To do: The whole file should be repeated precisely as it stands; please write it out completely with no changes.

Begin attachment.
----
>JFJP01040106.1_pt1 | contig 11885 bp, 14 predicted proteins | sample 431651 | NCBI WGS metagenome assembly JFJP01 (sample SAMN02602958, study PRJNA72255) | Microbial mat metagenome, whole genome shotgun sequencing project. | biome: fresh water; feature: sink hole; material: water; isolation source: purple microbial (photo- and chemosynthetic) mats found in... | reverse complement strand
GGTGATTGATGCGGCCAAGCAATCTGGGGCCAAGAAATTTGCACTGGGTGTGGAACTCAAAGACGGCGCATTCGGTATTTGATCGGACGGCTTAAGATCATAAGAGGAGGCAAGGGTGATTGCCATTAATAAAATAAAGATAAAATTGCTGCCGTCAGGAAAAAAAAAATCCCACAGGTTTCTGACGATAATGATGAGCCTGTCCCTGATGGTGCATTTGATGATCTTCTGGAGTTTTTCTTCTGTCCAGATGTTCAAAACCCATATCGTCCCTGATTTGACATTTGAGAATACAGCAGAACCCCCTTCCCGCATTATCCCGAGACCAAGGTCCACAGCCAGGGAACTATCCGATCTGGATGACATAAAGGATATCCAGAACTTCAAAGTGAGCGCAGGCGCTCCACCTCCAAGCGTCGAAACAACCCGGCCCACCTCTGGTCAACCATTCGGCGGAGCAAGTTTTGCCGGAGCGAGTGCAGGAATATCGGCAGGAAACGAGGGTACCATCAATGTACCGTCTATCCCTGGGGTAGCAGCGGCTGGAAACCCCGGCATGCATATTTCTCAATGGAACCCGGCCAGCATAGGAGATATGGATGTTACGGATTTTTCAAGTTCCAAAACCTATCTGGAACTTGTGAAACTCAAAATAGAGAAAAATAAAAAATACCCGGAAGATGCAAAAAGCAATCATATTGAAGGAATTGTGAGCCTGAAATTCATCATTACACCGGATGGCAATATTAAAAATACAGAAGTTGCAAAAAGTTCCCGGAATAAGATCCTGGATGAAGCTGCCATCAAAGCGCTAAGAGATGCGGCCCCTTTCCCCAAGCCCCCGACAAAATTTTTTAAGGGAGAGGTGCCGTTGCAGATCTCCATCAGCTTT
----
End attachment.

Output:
>JFJP01040106.1_pt1 | contig 11885 bp, 14 predicted proteins | sample 431651 | NCBI WGS metagenome assembly JFJP01 (sample SAMN02602958, study PRJNA72255) | Microbial mat metagenome, whole genome shotgun sequencing project. | biome: fresh water; feature: sink hole; material: water; isolation source: purple microbial (photo- and chemosynthetic) mats found in... | reverse complement strand
GGTGATTGATGCGGCCAAGCAATCTGGGGCCAAGAAATTTGCACTGGGTGTGGAACTCAAAGACGGCGCATTCGGTATTTGATCGGACGGCTTAAGATCATAAGAGGAGGCAAGGGTGATTGCCATTAATAAAATAAAGATAAAATTGCTGCCGTCAGGAAAAAAAAAATCCCACAGGTTTCTGACGATAATGATGAGCCTGTCCCTGATGGTGCATTTGATGATCTTCTGGAGTTTTTCTTCTGTCCAGATGTTCAAAACCCATATCGTCCCTGATTTGACATTTGAGAATACAGCAGAACCCCCTTCCCGCATTATCCCGAGACCAAGGTCCACAGCCAGGGAACTATCCGATCTGGATGACATAAAGGATATCCAGAACTTCAAAGTGAGCGCAGGCGCTCCACCTCCAAGCGTCGAAACAACCCGGCCCACCTCTGGTCAACCATTCGGCGGAGCAAGTTTTGCCGGAGCGAGTGCAGGAATATCGGCAGGAAACGAGGGTACCATCAATGTACCGTCTATCCCTGGGGTAGCAGCGGCTGGAAACCCCGGCATGCATATTTCTCAATGGAACCCGGCCAGCATAGGAGATATGGATGTTACGGATTTTTCAAGTTCCAAAACCTATCTGGAACTTGTGAAACTCAAAATAGAGAAAAATAAAAAATACCCGGAAGATGCAAAAAGCAATCATATTGAAGGAATTGTGAGCCTGAAATTCATCATTACACCGGATGGCAATATTAAAAATACAGAAGTTGCAAAAAGTTCCCGGAATAAGATCCTGGATGAAGCTGCCATCAAAGCGCTAAGAGATGCGGCCCCTTTCCCCAAGCCCCCGACAAAATTTTTTAAGGGAGAGGTGCCGTTGCAGATCTCCATCAGCTTT